Master of Arts in Educational Technology Pepperdine University  
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Introduction - Peer Collaboration: Building an Infrastructure for Enhancing Technical Support

There is nothing more frustrating than not being able to get through to the help desk when you have an urgent, technical problem. Worse yet, is getting through only to find that staff is unable to help. The Gartner Group, a leading information technology research and advisory company, reports “An increasing demand on employees to use more and more advanced technology, is responsible for a growing shortage of technical support within mid-sized organizations” (Mingay, S., Furlonger, J., Magee, F. & Andren, E., 1988). A survey from a staffing firm, Robert Half Technology in Silicon Valley, finds that CIOs believe their technical support teams are 40% smaller than they should be (Tucci, 2007). So what is the solution? I believe, and my action research project confirms, that it is empowering people to help themselves and each other.

This paper will exhibit the importance of establishing a support community of committed individuals who are ready, willing and able to help each other in order to lighten the workload of an overburdened help desk. This goal aligns with my personal values, WestEd’s excellent reputation, and Pepperdine University’s mission of strengthening students for lives of purpose, service and leadership.

The purpose of my action research is to establish a peer-to-peer support group network within my place of employment (WestEd, a nonprofit, public research and development agency) that will help to reduce the number of calls to an extremely busy help desk. My action research question is, “In what ways does a peer-to-peer support group within WestEd alleviate the demand on our Information Services help desk?”

Problem Statement

I would like to find the solution to a common problem that occurs in both the business and academic world—timely answers to computer, software and technology-related questions. Many larger institutions try to meet this need with internal help desk support. Numerous studies have revealed (see Literature Review section) that help desks, in general, are not always the optimal choice for first-level support when employees are faced with computer problems or software issues. Even though WestEd has an excellent Information Services department (IS), with experienced, knowledgeable help desk staff, far too often employees cannot get the assistance they need in a timely manner. When an employee calls the help desk, they are not always able to get through, are put on hold, or do not get the kind of answers they are seeking.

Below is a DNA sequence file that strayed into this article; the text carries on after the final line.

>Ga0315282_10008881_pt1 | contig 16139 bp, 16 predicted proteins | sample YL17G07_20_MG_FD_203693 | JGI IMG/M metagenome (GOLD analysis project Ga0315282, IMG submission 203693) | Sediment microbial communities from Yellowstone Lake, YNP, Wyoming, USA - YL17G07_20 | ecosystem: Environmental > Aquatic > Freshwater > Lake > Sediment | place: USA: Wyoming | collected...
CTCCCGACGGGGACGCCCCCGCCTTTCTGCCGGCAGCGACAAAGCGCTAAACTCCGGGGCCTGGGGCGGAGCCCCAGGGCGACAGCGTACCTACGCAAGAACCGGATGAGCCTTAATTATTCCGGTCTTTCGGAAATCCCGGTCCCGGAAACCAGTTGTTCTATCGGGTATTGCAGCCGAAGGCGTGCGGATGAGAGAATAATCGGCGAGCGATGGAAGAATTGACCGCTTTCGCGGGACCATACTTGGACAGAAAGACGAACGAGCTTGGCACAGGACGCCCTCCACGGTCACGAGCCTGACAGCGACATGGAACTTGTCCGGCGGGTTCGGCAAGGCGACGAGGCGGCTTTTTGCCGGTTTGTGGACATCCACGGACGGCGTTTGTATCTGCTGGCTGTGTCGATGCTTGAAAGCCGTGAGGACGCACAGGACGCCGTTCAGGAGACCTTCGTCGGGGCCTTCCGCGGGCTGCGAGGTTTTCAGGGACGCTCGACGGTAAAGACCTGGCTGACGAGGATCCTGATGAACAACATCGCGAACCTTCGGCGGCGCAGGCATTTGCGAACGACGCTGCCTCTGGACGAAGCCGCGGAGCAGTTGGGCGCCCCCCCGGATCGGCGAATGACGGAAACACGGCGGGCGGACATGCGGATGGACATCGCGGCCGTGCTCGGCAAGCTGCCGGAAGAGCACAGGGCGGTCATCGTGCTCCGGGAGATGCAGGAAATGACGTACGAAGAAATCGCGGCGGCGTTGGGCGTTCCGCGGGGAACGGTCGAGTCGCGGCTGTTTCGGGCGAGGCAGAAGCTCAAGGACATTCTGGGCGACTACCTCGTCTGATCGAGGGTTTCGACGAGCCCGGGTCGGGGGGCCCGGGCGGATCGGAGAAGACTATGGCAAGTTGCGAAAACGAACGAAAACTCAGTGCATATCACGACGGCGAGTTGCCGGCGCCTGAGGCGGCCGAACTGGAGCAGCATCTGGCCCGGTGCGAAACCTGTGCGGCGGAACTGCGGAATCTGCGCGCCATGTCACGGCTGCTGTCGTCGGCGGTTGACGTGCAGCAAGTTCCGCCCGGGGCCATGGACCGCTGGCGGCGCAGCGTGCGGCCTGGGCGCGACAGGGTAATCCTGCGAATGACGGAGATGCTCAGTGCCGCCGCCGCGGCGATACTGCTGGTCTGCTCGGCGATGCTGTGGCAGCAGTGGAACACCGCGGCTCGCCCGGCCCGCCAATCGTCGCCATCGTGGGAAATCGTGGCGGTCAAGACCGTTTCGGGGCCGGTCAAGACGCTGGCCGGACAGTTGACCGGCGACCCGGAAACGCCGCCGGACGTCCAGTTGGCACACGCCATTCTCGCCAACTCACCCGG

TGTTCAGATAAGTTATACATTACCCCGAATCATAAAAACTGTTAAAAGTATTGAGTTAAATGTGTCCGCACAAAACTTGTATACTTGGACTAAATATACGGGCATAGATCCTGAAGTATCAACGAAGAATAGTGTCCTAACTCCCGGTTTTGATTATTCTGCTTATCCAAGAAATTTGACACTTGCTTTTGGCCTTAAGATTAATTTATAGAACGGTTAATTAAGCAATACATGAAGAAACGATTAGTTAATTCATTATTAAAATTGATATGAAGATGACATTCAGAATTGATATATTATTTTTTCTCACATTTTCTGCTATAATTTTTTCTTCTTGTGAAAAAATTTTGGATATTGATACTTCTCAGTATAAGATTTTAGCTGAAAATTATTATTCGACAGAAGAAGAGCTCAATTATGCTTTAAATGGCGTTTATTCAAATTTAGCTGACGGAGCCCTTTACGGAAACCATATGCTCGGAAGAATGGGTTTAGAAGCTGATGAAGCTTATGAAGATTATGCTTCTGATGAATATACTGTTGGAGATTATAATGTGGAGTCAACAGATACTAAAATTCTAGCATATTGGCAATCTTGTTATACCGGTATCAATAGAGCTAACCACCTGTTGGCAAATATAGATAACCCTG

Help desk staff are generally very competent at handling server outages, compatibility and connectivity issues, installation difficulties and hardware problems. Unfortunately, they are not as well-informed when it comes to software solutions such as: selecting appropriate applications, document preparation, standardized templates, working with functions, editing, formatting, working with images, styles, fonts, etc. Finding the right combination of people, with suitable training and the technology to maximize the speed and quality of help desks’ response is a major problem for most institutions. According to research, peer-supported networks can improve personal practice by ensuring that those needing help get the assistance they need without any delays.

  Kathleen L. Lepori - Peer Collaboration: Building an Infrastructure for Enhancing Technical Support ©